Ski Season in New Zealand
That’s right, New Zealand has a ski season!
New Zealand is a land of mountains and adventure so it comes as no surprise that there is a ski season in New Zealand. The ski fields in New Zealand tend to be open from July to the end of September when the mountains are high and powdery enough to offer excellent ski terrain. With some of the best ski fields and authentic ski experiences in the Southern Hemisphere, no wonder people flock here for some snow-filled fun in the middle of August.
For backpackers, living and working near ski fields is a fun way to spend the winter season of a working holiday in New Zealand. Otherwise, grabbing a day pass or going on an all-inclusive ski tour with Haka Tours is well worth it.
Be sure to check out The 24 Ski Fields in New Zealand and Ski Season in New Zealand: North Island or South Island?
Ski fields in New Zealand
The first thing you need to know about the ski season in New Zealand is that there are two types of ski areas: commercial ski fields and club fields.
Commercial Ski Fields
The commercial ski fields tend to have a café, bar, retail, equipment hire, first aid and ski school. They have groomed runs, chairlifts and some have snow cannons. The commercial ski fields in New Zealand include:
- Whakapapa (North Island)
- Turoa (North Island)
- Mt Hutt
- Coronet Peak
- The Remarkables
- Treble Cone
- Mt Dobson
- Mt Lyford
- Ohau Snow Fields
- Snowfarm [Closed down]
Usually independently or family-owned, club fields are smaller ranging from 60ha to 500ha. Expect basic facilities but less crowded trails. The club fields in New Zealand include:
- Fox Peak
- Hanmer Springs
- Temple Basin
- Broken River
- Mt Cheesman
- Mt Olympus
- Tukino (North Island)
- Manganui (North Island)
For a more detailed list of New Zealand ski areas, check out The 24 Ski Fields in New Zealand.
Why ski or snowboard in New Zealand?
Ideal for learning to ski or snowboard
New Zealand would be the perfect place to learn to ski or snowboard, as the ski fields are extremely beginner-friendly. The beginner areas in the commercial ski fields have either a cheaper lift pass or are free. Once you think you have mastered turning without being a danger to everyone around you, ski fields such as The Remarkables (Queenstown, South Island) and Whakapapa (Ruapehu, North Island) have wide runs with a steady gradient to build on the vertical metres, while improving on your newfound skills.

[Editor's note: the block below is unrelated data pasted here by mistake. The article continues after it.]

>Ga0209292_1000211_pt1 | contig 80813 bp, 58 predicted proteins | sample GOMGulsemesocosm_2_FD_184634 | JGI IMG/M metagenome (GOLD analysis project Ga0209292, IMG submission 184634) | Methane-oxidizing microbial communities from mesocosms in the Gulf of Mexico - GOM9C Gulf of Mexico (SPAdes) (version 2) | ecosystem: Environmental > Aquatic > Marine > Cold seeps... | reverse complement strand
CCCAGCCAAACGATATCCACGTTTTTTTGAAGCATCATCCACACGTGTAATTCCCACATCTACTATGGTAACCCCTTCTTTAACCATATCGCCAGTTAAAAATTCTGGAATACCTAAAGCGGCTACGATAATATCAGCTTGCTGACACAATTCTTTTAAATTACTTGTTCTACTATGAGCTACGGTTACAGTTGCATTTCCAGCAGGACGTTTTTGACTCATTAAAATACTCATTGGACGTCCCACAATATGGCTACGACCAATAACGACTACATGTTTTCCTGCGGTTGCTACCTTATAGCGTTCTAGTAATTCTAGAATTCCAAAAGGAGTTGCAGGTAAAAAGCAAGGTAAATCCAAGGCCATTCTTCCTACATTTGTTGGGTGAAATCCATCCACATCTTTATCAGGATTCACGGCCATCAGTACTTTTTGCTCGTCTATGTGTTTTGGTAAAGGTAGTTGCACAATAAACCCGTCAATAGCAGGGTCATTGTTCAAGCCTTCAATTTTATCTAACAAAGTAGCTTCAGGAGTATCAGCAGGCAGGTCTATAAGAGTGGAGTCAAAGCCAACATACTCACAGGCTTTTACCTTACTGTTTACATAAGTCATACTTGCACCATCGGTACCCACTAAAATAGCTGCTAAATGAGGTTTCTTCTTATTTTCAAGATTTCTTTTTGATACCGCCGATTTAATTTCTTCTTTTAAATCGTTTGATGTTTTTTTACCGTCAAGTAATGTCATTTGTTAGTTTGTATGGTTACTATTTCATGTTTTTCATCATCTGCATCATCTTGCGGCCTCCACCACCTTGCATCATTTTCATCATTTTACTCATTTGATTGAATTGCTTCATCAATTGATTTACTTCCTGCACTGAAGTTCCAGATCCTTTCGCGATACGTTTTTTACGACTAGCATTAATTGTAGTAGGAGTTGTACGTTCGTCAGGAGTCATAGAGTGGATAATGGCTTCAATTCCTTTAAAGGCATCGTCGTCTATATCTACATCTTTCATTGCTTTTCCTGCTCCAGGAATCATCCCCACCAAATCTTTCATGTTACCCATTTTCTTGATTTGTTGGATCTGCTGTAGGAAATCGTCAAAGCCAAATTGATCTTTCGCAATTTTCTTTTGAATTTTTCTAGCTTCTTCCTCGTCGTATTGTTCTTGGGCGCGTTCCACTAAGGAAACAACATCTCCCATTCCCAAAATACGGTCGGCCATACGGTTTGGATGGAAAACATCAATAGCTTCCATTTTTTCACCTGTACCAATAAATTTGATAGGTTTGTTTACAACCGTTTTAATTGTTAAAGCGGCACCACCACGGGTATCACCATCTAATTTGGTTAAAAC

Something for the advanced
For advanced skiers and boarders, there are plenty of technical trails to be found with enough snow in all ski fields. Try Treble Cone (Wanaka, South Island) or Porters (Christchurch, South Island) for especially technical runs to get your thighs burning.
Awesome Terrain Parks
Almost all fields offer some sort of terrain park, whether it is The Stash at The Remarkables, which makes features from natural materials, Park After Dark at Coronet Peak (Queenstown, South Island), or the staff at a club field pushing some picnic tables together.
Unique ski experiences
Experts, well, there are many items to tick off the powderhound’s bucket list in New Zealand, such as heli-skiing down glaciers in Aoraki Mt Cook National Park, steep chutes and open bowls. Ever fancied skiing down an active volcano? Whakapapa and Turoa are built on the volcano Mt Ruapehu. Learn how to hike to its crater lake in our guide on How to get to the Mt Ruapehu Crater Lake in Winter.
Kiwi Club Ski Fields